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Is busy so bad?

I chose Duke because I wanted to be busy.

It’s easy to forget that on a daily basis. Like most students here, I wake up in the morning and rush from class to meeting to lunch date to class to meeting, and I try to find time to work out somewhere in there. I rarely “hang out” with my friends and I spend far more time in Perkins than I do watching movies or reading for pleasure. I plan my social schedule into my agenda like a chore.

This structured chaos is easy to complain about. It’s sometimes called “effortless perfection,” and it is ingrained into Duke’s culture like the heavy stones of the Chapel and the wind-worn tents of K-Ville. It’s especially easy to complain about when you feel your life sliding out of balance—when you miss three meetings in a row because you accidentally turned off calendar notifications, when you realize you haven’t eaten a fruit in three days, when you see a Facebook event for a music festival downtown and wish you had the time to go.

But I am done complaining about my schedule.

A litany of columns—released not just over the past few months, but over decades of Chronicle commentary—harp on the dangers of this exhausting social culture, of full schedules and lack of engagement. My friends are right to elucidate these shortcomings; they bring up alarmingly common mental health issues and a lack of meaningful social connection. However, it took me a trip to Providence, Rhode Island to fully understand my own complicity in a false predicament.

I traveled to Brown University for the first time a few weeks ago to attend a conference on Poverty and Homelessness. It was a cold and rainy weekend and I’d dressed for North Carolina weather, but I nevertheless enjoyed seeing the campus. For a bit, I lamented the fact that I had never toured the school or given it a thought. My hosts were kind and clever and read queer feminist theory in their rooms, looking up to discuss particularly salient lines. They played guitar together and wrote poetry. Nobody seemed burdened by the self-righteous stress that clouded Duke.

On Saturday night, several student bands performed in the student union and their coffeehouse venue overflowed with Brown students waiting to see their friends play. There was no such thing as Shooters—or at least, nothing to the same magnitude.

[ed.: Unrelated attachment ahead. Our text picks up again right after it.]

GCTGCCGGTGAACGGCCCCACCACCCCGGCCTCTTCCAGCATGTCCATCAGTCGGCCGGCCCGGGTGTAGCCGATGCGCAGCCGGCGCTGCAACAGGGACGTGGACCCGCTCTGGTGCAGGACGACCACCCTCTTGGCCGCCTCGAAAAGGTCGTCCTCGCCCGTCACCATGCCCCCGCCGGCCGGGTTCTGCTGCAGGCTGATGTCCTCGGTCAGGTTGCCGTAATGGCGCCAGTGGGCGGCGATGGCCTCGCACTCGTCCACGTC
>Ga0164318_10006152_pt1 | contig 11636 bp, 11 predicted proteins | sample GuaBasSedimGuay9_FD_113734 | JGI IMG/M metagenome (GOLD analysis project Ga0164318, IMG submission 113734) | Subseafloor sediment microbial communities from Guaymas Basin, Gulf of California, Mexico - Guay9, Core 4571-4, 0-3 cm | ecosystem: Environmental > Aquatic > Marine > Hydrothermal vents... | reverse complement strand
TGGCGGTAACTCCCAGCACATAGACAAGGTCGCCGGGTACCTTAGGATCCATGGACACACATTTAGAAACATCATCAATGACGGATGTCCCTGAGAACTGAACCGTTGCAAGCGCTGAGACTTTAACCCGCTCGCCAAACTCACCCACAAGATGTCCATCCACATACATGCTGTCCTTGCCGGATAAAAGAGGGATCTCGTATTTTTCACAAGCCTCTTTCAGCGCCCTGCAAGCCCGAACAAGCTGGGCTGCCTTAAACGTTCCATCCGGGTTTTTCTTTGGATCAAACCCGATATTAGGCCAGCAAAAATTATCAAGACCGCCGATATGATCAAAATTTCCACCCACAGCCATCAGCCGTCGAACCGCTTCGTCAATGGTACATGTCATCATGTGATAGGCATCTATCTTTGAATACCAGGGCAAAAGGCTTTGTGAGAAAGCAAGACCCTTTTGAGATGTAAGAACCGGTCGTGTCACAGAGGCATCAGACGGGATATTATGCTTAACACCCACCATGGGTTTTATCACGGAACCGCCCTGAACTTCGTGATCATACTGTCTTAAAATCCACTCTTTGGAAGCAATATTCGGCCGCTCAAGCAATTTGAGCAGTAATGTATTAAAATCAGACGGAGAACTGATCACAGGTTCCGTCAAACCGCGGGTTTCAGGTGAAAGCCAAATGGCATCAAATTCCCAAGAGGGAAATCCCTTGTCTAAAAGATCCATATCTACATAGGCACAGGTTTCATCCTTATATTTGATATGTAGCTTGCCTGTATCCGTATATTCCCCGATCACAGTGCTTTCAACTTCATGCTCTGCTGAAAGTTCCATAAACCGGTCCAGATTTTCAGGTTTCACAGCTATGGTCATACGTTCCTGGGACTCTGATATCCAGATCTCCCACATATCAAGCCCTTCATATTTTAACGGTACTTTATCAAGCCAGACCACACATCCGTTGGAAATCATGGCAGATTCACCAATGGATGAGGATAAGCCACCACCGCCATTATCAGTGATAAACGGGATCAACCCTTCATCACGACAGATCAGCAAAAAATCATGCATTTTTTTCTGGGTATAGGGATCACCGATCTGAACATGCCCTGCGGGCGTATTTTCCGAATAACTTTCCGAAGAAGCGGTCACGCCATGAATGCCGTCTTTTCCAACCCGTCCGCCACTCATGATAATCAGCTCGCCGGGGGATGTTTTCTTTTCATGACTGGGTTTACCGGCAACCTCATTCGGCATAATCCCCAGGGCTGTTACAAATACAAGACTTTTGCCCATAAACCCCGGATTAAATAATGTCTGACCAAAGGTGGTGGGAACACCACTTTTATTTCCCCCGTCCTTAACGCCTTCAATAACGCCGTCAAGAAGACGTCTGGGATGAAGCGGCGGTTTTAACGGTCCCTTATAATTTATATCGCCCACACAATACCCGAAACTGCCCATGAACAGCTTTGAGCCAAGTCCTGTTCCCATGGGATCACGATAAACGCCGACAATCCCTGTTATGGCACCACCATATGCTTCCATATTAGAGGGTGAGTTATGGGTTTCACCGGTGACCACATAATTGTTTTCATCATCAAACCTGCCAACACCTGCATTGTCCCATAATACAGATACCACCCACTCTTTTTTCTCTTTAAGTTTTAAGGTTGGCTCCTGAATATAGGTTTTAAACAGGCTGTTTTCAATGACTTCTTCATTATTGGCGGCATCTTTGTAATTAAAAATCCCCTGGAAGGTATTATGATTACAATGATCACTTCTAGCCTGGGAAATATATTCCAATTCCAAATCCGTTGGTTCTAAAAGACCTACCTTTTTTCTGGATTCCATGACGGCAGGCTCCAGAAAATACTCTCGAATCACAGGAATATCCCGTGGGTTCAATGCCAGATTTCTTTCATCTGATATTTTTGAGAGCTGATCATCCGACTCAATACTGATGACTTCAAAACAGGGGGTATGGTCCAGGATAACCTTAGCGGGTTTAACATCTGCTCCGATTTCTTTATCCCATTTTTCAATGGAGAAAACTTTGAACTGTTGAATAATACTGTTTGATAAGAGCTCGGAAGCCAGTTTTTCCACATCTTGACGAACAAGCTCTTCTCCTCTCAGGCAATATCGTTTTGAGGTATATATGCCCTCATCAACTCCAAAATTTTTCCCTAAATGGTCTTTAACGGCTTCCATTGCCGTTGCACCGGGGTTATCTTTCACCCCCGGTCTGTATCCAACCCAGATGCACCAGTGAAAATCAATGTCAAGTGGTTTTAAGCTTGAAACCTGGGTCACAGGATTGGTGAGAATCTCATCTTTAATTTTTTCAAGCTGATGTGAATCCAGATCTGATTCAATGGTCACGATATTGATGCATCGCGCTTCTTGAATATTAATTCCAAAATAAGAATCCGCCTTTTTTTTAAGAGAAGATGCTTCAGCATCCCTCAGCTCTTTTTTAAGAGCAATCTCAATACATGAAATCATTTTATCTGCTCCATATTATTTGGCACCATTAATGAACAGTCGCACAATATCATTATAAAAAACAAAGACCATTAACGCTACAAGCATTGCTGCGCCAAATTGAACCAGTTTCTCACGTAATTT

Throughout my weekend away from Duke, I had time to reflect. This reflection came at the perfect time—a time in which I was becoming exhausted, a time in which I was beginning to take Duke for granted. I saw in Brown much of the leisure I felt I was missing… And by the end of the weekend, I remembered why I chose Duke.

I remembered that I saw in Duke pockets of Brown—rooms where I could sit and read queer feminist theory and discuss with friends, coffeehouse concerts that I could nod along to, and so much more. I saw people who entertained beautiful, lofty, idealistic perceptions of the world, but were also driven to confront its gritty realities. People who had passions and interests and wanted nothing more than to tackle them headfirst in every sense of it. It wasn’t necessarily that Brown didn’t have these people, but that Duke came with a sense of urgency and purpose that was palpable and contagious. It represented who I wanted to be, and it still does.

I chose Duke because I wanted a packed schedule. I wanted all of the resources that sometimes feel overwhelming in their magnitude but that are always willing and ready to be exploited for good by the creative student mind. 

I chose Duke because, in stark contrast to many of the students from my high school, people here seemed called to something—even if that thing were finance or consulting—and they seemed ready to succeed no matter the obstacles.

Duke has been hard. It keeps me occupied all the time and expects the best of me. But it has given me so much. It has allowed me to spend my evenings at Durham Congregations Associations and Neighborhoods discussing affordable housing, my mornings creating my own podcasts on free software, and my afternoons organizing carpools to national rallies. 

The thing about being busy is, Duke is full of choices. We all have 24 hours in a day, and we all are allowed the opportunity to fill those hours with our priorities. We can make the decision to go out even if we have a midterm the next morning (I often do), to prioritize our romantic relationships over our class readings (I usually do), to spend more time on extracurriculars and off-campus involvements than working on papers (I always do).

So while time is precious and fleeting, I refuse to let the social pressure to be stressed get to me anymore. I like being occupied if it’s for the right reasons. And I couldn’t do that without Duke.

Leah Abrams is a Trinity sophomore and a Managing Editor of the Opinion Section. Her column, “cut the bull,” runs on alternate Fridays.

Leah Abrams | cut the bull

Leah Abrams is a Trinity senior and the Editor of the editorial section. Her column, "cut the bull," runs on alternate Fridays.


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